Richard Ritenbaugh, reflecting on the horrendous prospect of surrendering our control to a driverless vehicle, maintains that Americans treasure their freedom of movement despite the "Nanny State's" insincere protestations about safety as it attempts to camouflage seizing power. The number of actual "on-the-road" situations which can occur is so high that no amount of programming can enable the driverless vehicle to be safe, even when it utilizes artificial intelligence, the fastest computers and the highest level of sensor sophistication and redundancy. The highly resilient and flexible human brain—under the control of a responsible person—remains the best facilitator of safe driving. While politicians desire to control everything, Christianity wants to instill self-control. Paradoxically, when we yield to God's sovereignty, He wants to cede control over to us, teaching us to develop self-control as a habit, enabling us to have dominion over the earth , handling it responsibly. On the night of Passover, Jesus taught the disciples to avoid imitating the narcissistic Gentile leaders who love to lord it over other people, demanding their obedience and service. Our Savior's leadership style emulated the servant, esteeming all others over self. Agape love dispenses with the way of control and selfish ambition. God's way consists of self-discipline and rigorous self-mastery, as exemplified by Jesus Christ, who never relaxed His self-control—even in the prospect of His impending crucifixion. Those who aspire to follow Jesus Christ must emulate His example of rigorous restraint.
Richard Ritenbaugh, reflecting upon the Walter Mischel Test of self-control, a test in which only 30% of youngsters delayed gratifying their appetites, describes the techniques in which these students delayed gratification. Dr. Mischel, who was able to predict social success of these students on the basis of these earlier tests, determined to probe the mechanism of this self-control, discovering how to convert "hot stimuli" to "cold" (distracting) stimuli. Self-control constitutes the ability to direct or focus our attention so that our decisions will not be directed by wrong thoughts. If we change our thoughts, we can change our behavior. In essence, learning self- control (the last, perhaps most difficult to attain or most important designated fruit of God's Holy Spirit) is equivalent to repentance. Self-control refers to inner power to control impulses, emotions, or desires, exhibiting self-government. Self-control follows knowledge in the list of virtues, indicating we need to act on godly knowledge, practicing it in perpetuity. Holiness makes self-control possible; a holy person is self-controlled. God's Holy Spirit increases self-control exponentially, giving us the power to replace "hot" stimuli with "cold" stimuli. Ice cold stimuli (enforcing extreme restraint) must displace hot stimuli (giving into impulses). Like the apostle Paul, we must practice self-control for others. Like Joseph, we need to practice self-control on a daily basis. When we repent and continue to repent, we exercise self-control. In Luke 4, Jesus Christ exercises incredible self-control, refuting Satan's temptation with Scripture—the mind of God.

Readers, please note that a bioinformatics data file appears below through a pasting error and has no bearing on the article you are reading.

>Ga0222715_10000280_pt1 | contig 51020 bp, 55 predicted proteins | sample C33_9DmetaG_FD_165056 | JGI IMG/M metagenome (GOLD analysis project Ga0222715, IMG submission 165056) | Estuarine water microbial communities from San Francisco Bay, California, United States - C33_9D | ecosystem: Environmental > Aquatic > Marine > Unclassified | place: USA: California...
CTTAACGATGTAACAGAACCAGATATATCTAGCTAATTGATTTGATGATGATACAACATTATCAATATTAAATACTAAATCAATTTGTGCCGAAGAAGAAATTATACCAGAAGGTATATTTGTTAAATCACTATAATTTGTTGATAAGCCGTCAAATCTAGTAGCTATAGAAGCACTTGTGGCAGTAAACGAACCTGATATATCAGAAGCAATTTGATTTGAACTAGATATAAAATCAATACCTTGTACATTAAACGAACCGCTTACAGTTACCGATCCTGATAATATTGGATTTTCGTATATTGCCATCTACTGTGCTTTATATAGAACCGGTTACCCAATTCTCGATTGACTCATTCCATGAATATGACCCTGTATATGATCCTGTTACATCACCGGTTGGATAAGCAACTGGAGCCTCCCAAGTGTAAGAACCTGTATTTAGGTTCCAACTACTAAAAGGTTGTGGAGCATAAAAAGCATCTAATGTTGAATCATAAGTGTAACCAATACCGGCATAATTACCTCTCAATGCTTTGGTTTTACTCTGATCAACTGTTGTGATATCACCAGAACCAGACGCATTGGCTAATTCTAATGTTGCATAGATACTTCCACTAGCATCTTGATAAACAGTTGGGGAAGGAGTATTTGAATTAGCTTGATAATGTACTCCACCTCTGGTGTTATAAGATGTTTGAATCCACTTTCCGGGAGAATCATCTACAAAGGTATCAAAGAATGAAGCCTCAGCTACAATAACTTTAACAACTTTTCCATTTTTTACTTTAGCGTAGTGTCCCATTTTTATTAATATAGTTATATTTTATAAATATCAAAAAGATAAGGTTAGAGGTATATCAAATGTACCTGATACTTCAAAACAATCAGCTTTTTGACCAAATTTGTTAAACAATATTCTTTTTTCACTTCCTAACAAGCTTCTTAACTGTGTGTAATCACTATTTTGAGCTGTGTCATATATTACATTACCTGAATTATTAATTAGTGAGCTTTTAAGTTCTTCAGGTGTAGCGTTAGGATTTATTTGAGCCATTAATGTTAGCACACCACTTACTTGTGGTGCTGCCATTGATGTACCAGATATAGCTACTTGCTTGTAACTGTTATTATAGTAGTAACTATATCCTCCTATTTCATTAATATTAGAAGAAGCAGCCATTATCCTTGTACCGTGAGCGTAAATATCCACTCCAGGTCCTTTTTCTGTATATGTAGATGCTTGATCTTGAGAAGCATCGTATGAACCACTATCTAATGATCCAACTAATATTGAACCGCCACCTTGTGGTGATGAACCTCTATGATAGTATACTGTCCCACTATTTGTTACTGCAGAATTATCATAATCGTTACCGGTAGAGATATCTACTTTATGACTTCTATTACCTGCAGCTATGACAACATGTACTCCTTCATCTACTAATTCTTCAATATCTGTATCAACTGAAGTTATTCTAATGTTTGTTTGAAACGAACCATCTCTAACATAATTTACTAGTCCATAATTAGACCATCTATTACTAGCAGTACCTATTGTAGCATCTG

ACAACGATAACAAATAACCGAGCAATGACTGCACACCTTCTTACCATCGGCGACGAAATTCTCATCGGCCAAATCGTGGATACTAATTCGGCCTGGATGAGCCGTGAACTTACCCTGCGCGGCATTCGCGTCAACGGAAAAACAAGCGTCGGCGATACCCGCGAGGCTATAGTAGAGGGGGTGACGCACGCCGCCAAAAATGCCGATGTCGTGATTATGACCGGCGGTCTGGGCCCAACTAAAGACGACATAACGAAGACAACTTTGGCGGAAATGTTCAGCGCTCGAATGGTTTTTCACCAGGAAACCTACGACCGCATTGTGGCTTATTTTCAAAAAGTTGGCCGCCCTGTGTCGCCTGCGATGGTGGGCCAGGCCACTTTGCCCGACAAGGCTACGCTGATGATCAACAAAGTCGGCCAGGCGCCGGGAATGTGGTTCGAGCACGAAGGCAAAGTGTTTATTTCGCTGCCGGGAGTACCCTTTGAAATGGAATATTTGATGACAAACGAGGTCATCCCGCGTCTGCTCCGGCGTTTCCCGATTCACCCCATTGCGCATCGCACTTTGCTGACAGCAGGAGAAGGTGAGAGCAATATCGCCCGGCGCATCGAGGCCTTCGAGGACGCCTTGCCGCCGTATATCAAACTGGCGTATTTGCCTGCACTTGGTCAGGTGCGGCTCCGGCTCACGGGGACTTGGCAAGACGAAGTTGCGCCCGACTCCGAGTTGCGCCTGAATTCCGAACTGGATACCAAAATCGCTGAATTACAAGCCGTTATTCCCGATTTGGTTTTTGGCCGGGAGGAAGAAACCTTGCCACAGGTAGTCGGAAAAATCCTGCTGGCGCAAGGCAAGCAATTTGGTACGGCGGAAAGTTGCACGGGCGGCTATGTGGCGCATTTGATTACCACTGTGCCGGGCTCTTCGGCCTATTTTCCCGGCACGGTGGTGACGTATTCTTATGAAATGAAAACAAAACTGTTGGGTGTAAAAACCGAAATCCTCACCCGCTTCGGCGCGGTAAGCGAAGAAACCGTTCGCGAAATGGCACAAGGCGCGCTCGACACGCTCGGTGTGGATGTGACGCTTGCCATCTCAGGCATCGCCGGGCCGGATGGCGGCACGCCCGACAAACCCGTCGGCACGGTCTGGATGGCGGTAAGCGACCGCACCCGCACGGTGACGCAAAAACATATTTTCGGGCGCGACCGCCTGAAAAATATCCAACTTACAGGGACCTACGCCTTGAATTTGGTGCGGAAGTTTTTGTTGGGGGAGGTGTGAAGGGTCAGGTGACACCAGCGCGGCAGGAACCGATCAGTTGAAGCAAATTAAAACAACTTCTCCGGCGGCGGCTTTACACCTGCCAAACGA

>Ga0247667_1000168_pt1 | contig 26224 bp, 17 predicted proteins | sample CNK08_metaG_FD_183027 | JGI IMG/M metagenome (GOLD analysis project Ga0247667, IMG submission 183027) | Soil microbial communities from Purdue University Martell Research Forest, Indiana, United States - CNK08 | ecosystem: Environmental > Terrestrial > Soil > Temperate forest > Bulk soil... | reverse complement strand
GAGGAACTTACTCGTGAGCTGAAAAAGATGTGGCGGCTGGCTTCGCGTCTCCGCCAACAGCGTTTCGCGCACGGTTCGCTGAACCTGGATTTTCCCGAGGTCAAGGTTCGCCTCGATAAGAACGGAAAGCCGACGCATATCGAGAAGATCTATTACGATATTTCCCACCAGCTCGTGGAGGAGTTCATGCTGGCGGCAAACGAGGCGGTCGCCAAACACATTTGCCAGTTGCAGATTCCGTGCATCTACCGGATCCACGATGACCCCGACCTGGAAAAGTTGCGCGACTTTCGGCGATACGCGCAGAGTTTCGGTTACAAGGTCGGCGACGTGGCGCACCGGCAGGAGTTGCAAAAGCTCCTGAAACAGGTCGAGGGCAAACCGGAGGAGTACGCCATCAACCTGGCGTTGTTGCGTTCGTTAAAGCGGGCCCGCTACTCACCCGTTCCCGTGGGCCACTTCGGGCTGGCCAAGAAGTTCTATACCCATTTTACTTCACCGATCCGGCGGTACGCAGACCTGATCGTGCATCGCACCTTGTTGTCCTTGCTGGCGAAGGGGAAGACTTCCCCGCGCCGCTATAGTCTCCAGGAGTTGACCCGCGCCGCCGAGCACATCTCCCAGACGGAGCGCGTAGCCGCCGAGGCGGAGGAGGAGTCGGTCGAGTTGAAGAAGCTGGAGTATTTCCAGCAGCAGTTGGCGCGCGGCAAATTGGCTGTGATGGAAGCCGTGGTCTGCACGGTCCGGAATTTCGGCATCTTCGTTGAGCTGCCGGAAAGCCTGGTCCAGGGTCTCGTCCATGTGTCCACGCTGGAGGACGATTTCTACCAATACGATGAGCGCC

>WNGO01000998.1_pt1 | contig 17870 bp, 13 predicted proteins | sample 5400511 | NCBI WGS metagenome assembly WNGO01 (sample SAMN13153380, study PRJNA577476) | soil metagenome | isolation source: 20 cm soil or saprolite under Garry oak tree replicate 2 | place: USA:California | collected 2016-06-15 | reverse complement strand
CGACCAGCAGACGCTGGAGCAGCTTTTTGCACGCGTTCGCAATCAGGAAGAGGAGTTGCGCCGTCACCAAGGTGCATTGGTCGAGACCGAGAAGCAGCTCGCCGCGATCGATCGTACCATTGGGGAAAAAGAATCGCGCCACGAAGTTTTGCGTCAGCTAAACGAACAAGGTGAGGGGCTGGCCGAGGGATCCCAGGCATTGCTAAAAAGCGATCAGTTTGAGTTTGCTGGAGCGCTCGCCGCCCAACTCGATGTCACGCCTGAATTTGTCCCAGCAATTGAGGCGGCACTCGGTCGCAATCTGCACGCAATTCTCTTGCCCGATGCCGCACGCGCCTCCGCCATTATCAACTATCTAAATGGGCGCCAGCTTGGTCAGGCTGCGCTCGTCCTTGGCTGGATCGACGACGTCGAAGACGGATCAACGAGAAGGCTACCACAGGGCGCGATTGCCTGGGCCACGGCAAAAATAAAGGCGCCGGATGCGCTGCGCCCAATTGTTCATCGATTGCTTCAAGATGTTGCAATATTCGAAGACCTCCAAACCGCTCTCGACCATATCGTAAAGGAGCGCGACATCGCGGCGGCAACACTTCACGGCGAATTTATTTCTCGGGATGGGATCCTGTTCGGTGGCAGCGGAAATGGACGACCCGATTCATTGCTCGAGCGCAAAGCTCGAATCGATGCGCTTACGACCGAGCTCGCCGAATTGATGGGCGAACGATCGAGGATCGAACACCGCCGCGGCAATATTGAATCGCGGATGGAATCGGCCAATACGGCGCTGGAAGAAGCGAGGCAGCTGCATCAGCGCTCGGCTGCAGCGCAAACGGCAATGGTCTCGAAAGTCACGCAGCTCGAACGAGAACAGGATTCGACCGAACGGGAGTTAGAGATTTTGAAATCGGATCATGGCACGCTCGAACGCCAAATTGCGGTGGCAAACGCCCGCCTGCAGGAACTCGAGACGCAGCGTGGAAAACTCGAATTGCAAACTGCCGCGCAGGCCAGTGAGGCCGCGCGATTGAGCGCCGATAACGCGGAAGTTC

Of all the fruit of the Spirit, God may have left the most difficult for last! Has anyone, other than Jesus Christ, really exhibited self-control? In the end, however, this is the ultimate aim of growing in the character of Almighty God!
No government—not even God's—can work without self-control. As a fruit of God's Spirit, this virtue may be the single hardest to master over the course of a lifetime, yet we need it to do our parts in God's Kingdom.